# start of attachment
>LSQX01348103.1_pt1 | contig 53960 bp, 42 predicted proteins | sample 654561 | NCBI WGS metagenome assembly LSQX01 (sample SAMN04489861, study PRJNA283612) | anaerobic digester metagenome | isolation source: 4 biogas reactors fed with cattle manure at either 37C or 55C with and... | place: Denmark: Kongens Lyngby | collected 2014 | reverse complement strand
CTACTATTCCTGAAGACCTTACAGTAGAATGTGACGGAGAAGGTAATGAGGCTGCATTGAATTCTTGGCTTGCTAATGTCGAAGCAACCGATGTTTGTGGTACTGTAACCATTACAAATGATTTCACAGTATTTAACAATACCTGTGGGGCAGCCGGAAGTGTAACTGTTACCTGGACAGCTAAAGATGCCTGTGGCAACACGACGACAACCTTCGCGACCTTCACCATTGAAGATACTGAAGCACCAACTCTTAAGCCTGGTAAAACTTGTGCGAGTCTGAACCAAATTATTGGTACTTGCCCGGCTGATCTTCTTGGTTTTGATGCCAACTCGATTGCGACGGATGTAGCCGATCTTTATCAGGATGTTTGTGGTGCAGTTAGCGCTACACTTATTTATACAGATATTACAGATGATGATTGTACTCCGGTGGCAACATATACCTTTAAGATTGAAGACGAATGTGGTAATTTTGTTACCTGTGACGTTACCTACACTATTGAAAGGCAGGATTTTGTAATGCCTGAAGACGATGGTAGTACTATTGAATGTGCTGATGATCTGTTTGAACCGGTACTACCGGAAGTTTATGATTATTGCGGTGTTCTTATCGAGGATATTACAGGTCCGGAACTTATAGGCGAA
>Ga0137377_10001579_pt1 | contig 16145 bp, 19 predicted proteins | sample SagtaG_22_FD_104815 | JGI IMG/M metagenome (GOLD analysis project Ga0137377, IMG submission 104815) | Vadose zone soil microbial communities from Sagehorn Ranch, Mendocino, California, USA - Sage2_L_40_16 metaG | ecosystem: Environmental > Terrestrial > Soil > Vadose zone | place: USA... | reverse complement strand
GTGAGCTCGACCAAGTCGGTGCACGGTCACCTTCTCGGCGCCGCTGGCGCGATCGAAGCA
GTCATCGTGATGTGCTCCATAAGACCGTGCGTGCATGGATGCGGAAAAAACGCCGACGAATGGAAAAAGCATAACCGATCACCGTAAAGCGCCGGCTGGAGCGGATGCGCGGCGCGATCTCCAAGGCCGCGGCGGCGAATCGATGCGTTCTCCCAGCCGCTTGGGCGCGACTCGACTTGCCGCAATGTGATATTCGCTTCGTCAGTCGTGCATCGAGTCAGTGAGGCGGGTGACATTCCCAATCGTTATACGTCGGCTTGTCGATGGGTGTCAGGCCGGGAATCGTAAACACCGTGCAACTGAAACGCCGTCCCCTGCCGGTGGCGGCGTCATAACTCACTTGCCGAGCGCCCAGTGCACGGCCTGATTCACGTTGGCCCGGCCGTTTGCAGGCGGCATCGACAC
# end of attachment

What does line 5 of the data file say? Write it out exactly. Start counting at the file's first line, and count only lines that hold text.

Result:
GTCATCGTGATGTGCTCCATAAGACCGTGCGTGCATGGATGCGGAAAAAACGCCGACGAATGGAAAAAGCATAACCGATCACCGTAAAGCGCCGGCTGGAGCGGATGCGCGGCGCGATCTCCAAGGCCGCGGCGGCGAATCGATGCGTTCTCCCAGCCGCTTGGGCGCGACTCGACTTGCCGCAATGTGATATTCGCTTCGTCAGTCGTGCATCGAGTCAGTGAGGCGGGTGACATTCCCAATCGTTATACGTCGGCTTGTCGATGGGTGTCAGGCCGGGAATCGTAAACACCGTGCAACTGAAACGCCGTCCCCTGCCGGTGGCGGCGTCATAACTCACTTGCCGAGCGCCCAGTGCACGGCCTGATTCACGTTGGCCCGGCCGTTTGCAGGCGGCATCGACAC